Job Title: Data Center Manager
Type of Company: I work for a major school district in Massachusetts.
Education: BS Information Services, Northeastern University
Previous Experience: I started as a computer programmer, followed by a systems analyst position, advancing to project manager to my current position managing a data center/warehouse.
Job Tasks: My title is data center manager but my responsibilities are varied but are all related to student data. I respond to requests for data extracts from school department users, state and federal agencies as well as outside organizations doing research or evaluations on programs within the school system. I give hands on support to the schools in the areas of student scheduling, attendance recording, report card entry, assessments and discipline.
A typical day may include calculating grade point averages, updating student schedules, correcting attendance entry mistakes, doing global changes to student records, running report cards, producing suspension reports or resolving 'bad' data issues for the data warehouse load. I respond to service desk inquiries on student applications that have bugs or that the user does not know how to use correctly. I participate in meetings dealing with existing applications that need modification. I analyze current systems, processes and needs and propose data solutions - either new portal applications or conversion to the data warehouse business intelligence reports. I am essentially an information operator - if someone is looking for data, they call me.
Best and Worst Parts of the Job: The best part of the job is knowing I've really helped a user out by either giving them their requested data in a useable format or fixed their mistakes or just pointed them in the right direction to get their own answers. The worst part of the job is when users think you just push that magic button and produce exactly what they need in thirty seconds or less. When you realize that you are responding to the same question to the same person over and over again, it can get depressing.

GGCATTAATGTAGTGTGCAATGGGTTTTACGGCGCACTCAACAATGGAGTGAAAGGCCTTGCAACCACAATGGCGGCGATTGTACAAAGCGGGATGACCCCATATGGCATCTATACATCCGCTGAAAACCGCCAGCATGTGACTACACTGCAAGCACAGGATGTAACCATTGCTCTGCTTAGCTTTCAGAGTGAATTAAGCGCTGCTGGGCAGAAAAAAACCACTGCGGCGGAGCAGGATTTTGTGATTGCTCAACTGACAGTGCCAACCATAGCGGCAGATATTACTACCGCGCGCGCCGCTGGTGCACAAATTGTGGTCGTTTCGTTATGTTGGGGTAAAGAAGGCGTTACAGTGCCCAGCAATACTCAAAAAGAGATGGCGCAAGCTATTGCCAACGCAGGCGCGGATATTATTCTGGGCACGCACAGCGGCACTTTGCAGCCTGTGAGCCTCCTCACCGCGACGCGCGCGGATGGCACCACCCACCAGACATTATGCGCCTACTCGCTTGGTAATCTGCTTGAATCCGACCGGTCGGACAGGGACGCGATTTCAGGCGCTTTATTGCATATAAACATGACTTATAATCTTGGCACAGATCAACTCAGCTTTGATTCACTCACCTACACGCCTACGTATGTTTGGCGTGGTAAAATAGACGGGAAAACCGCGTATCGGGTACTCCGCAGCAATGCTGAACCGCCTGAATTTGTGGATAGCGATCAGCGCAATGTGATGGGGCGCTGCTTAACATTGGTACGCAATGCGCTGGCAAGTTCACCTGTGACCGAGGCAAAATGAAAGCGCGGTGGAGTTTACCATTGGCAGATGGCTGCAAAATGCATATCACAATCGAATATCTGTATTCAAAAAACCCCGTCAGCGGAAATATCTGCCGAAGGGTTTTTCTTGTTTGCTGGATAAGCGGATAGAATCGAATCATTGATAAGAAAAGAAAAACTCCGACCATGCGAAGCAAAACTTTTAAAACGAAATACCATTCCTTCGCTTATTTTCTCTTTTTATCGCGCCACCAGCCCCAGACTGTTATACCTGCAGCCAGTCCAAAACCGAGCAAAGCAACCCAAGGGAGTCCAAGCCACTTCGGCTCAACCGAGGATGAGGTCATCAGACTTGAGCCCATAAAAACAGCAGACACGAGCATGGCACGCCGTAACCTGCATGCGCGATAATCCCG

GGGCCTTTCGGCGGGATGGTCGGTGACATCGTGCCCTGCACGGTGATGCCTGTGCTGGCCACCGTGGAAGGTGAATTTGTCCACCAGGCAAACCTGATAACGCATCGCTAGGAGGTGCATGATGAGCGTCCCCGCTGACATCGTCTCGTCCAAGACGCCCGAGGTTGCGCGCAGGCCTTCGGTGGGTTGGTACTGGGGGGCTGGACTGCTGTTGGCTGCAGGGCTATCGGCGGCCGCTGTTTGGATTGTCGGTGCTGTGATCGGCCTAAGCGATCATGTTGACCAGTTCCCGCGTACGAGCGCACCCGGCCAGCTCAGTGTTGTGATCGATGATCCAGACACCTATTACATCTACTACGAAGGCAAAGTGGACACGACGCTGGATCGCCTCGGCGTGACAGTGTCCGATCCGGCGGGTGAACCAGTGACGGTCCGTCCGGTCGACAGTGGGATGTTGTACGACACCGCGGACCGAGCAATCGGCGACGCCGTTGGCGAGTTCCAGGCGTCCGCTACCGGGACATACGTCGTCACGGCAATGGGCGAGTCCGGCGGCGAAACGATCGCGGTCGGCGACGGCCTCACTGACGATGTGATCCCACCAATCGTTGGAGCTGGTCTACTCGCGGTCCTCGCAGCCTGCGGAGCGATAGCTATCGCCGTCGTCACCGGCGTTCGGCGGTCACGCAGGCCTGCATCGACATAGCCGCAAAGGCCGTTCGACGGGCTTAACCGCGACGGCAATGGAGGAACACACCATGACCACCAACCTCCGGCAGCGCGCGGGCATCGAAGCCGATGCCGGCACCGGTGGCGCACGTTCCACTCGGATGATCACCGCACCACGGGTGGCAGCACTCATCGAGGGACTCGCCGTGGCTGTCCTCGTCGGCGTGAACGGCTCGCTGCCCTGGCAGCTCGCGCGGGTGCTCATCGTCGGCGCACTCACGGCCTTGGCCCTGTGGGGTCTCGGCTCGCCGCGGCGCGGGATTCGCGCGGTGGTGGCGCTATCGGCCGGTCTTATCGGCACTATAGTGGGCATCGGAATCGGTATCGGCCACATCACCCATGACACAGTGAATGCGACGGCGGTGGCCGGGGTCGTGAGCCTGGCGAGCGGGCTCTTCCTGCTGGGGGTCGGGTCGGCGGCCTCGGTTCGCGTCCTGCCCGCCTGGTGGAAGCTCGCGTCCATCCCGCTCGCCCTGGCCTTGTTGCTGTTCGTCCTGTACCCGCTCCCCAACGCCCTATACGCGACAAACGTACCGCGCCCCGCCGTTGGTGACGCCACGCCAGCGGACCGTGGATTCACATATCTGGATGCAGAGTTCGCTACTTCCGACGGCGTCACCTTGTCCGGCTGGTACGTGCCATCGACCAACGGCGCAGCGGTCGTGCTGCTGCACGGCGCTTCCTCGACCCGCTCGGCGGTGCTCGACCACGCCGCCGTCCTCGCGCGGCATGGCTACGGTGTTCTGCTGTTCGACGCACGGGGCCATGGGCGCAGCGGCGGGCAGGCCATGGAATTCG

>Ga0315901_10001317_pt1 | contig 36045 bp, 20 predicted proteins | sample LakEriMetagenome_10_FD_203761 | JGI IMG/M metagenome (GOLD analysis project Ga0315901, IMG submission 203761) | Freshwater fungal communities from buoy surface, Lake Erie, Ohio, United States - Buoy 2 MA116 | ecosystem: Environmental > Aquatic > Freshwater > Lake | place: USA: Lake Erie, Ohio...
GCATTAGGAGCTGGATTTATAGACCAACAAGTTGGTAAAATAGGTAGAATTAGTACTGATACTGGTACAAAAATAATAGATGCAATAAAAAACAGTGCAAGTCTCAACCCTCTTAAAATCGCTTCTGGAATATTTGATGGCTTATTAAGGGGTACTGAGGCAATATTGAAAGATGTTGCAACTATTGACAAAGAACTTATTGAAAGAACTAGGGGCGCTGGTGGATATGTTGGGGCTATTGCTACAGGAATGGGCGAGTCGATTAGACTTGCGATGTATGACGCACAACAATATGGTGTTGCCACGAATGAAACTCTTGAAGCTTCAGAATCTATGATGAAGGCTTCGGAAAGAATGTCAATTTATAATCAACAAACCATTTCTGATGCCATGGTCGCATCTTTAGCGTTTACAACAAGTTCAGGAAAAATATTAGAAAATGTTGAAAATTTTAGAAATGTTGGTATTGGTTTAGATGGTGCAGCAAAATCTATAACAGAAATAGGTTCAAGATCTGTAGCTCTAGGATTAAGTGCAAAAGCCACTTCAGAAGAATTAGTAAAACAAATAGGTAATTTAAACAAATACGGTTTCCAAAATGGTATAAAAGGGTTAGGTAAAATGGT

1. Be organized - learn good documenting skills - it will save you hours in the long run
2. Develop good listening and questioning skills - many times a data user doesn't really know what they want or are unable to articulate their needs
3. Understand data relationships and modeling; avoid data redundancy
4. Be sure to remember that you cannot make everyone happy all of the time
Additional Thoughts: I think the most surprising thing about my job is that I am still in the same field and still get satisfaction from the job after more than 30 years. Technology changes so much it really keeps things interesting.
I think you need patience, logic, organizational, and communication skills when you are in a position dealing with high volume data requests. It takes more than just technical skills to write queries; you need to understand the data itself, how information from different sources relate to each other, how you can come up with the best solution.
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